I’ll never forget the Values Voters Conference held in Washington, DC in 2006. Jerry Falwell made the statement that a Hillary Clinton Presidential candidacy would rally the evangelical troops better than a campaign run by Satan himself. The audience, which consisted only of pastors, erupted in laughter.
The next morning after the statement I appeared on C-Span’s The Washington Journal program. I was debating the president of a liberal Christian group. I had to take the time to explain that Falwell’s seemingly unchristian comment was a statement made in jest. My opponent stated that this comment by Falwell was typical of the mean spirited nature of the religious right.
As I reflected further upon Falwell’s comments, I realized that this master of grassroots mobilization had made a very powerful observation. He recognized that political mobilization requires a clear sense of either danger or opportunity. In mid 2006, conservatives faced an out of control war, growing internal accusations of racism, and insensitivity to the poor. In a turbulent cultural landscape, it seemed as though it would be easier to mobilize against a Clinton presidency than any other. Falwell believed that it would be easier to attack the Clintons, once again, instead of facing a “new Democratic champion.”
It has been humorous to hear Rush Limbaugh, also in jest, encouraging his listeners to cross over into Democratic primaries and place a vote for Hillary Clinton. Rush’s appeal is tantamount to saying, “Give me an opponent I think I can defeat!”
Only time will tell if the old folk parable, “Be careful what you wish for” will apply to this election. It may be that conservatives have given the nation such a strong negative message about Hillary Clinton that we have created the vacuum into which Barak Obama has emerged.
It says to me that conservatives have been marching around the same mountain too long. How do conservatives re-direct their energy to create a positive message and a clear vision of their values? A clear rallying cry must begin within conservative ranks and then reach beyond its walls. Huckabee and McCain should be using this time to re-tool their messages for their base. Next, that message should be expanded for the general election.The liberal community has rallied around the fear of 4 more years of a Bush-like administration. Both Clinton and Obama have focused on five voting blocks during the last 18 months. They have created messaging and a rallying cries for each group. The groups are:
1. Evangelical Christians
3. African Americans 4. Economic Conservatives
The easiest groups for the GOP to access will be the economic conservatives, independents, and evangelical Christians. Interestingly, because of the importance of faith to both the Hispanic community and the African American community, a very strong message tailored to these communities may change the course of the national election.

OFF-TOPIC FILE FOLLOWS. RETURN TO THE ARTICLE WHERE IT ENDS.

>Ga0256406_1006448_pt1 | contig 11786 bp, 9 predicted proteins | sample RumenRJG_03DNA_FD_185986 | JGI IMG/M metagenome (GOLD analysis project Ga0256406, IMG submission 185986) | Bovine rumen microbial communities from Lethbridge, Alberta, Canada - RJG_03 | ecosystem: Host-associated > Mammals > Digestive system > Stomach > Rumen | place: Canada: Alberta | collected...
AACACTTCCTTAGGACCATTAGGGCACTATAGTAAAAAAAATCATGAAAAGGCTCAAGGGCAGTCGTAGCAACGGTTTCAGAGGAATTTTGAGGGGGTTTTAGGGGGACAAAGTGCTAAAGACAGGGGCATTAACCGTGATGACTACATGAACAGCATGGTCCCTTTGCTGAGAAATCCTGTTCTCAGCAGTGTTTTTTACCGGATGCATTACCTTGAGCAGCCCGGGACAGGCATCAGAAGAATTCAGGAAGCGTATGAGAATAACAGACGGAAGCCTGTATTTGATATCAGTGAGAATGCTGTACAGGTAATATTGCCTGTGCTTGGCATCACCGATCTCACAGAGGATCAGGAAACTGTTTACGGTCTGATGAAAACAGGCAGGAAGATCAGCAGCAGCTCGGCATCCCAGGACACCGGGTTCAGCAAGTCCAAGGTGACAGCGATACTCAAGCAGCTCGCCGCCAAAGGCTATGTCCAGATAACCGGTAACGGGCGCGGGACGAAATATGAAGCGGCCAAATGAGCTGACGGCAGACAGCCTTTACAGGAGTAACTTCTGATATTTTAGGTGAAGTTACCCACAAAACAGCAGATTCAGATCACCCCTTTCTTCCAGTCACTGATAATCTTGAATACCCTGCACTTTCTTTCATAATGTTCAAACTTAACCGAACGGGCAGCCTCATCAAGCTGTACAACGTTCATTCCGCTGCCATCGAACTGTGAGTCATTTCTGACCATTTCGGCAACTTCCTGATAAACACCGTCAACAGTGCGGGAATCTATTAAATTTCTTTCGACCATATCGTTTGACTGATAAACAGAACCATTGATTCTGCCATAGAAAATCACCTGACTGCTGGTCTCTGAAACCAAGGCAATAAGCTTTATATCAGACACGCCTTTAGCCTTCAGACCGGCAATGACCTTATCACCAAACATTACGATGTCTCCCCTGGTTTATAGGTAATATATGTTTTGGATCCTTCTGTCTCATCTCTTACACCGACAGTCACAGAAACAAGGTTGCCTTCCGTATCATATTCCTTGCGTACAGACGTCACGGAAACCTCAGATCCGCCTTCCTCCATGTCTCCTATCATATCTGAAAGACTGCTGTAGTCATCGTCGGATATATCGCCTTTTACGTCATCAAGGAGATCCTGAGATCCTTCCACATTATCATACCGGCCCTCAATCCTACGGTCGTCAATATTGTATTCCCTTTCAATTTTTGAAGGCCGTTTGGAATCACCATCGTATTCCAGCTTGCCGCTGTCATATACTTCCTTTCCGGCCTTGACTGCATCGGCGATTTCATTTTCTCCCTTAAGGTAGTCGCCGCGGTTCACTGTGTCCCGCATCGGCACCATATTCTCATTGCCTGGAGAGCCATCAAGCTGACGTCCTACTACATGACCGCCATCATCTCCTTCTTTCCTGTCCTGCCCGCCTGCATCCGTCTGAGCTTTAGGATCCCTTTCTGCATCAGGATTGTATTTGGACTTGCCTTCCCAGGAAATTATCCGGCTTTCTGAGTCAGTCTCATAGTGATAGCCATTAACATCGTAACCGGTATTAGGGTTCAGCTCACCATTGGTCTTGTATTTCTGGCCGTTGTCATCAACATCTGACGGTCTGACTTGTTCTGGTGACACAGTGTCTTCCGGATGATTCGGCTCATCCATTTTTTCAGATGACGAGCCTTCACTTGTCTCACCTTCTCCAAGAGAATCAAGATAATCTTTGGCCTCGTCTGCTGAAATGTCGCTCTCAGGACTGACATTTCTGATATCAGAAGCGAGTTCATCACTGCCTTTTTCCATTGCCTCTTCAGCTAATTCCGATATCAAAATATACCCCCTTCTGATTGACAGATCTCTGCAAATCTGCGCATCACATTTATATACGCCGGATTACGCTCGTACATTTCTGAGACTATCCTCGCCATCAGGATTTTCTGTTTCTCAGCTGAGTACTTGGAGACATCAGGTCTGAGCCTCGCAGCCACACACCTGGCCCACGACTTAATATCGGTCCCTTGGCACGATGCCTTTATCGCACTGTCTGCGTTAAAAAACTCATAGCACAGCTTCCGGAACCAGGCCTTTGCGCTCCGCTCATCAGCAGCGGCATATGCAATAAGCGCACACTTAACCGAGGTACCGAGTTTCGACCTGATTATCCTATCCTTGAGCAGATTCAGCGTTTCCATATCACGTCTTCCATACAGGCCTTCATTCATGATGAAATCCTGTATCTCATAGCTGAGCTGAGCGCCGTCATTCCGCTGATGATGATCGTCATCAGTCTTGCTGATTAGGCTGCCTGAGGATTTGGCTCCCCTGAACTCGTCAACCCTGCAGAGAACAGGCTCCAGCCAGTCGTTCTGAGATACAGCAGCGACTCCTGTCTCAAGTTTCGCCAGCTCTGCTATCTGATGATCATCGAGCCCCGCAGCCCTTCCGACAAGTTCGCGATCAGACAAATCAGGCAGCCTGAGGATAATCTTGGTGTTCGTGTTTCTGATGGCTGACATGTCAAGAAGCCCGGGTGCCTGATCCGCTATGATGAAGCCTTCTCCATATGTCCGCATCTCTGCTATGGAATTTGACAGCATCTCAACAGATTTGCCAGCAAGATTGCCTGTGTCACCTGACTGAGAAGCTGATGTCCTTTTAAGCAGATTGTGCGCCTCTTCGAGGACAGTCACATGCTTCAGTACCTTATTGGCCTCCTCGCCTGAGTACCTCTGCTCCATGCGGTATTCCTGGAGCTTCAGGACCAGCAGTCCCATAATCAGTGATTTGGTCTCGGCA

Unfortunately, these communities may be in play politically because of GOP neglect. It is no secret that one of the mainstays of Obama’s pivotal South Carolina victory was his success in black churches. Democratic Party operatives no longer see the faith community as the sole territory of the Republican Party. They have been going after Christians of every ethnicity for the last 4 years. If, the GOP does not make its case clearly and cogently to this community it may not keep one of the mainstays of its political power.
Chuck Colson, famed Washington insider-turned-minister, made several powerful declarations in an article released last week in Christianity Today. “Evangelicals find themselves in an unaccustomed role this marathon election season… there's a transition going on within the evangelical ranks…But polls show that evangelicals are as strongly pro-life as ever, and continue to support traditional values,” he observed. Colson’s overarching point is simply that the evangelical community is ready to be engaged in this election cycle.
If I was advising the elders of the GOP, I would tell them to kiss and make–up with the evangelical Christian movement. I would also tell them to do the research to create a clear GOP manifesto for Christian engagement in politics.
The subtitle gives you the crux of the book. We have explored seven areas that have been contested nationally and have made some policy recommendations that most Christians could support. We asked ourselves the following question, “What are the positions that a bi-partisan group agree upon that embrace evangelical faith as a foundation?” We also asked ourselves, “How can we tear down the race/ ethnicity barrier in Christian voting patterns?” It is obvious that black Christians vote differently than white Christians, but we do not think that it has to be that way.
The recommendations in this book have been thoroughly researched, but it is not a journal for policy wonks. It is readable and engaging, full of stories and enlightening information. If you have ever struggled with answering the question, “How would Jesus Vote?” or you have desired to engage in a practical discussion about how the faith community could end racism or poverty in our nation without compromising conservative principles, this book is a must-read.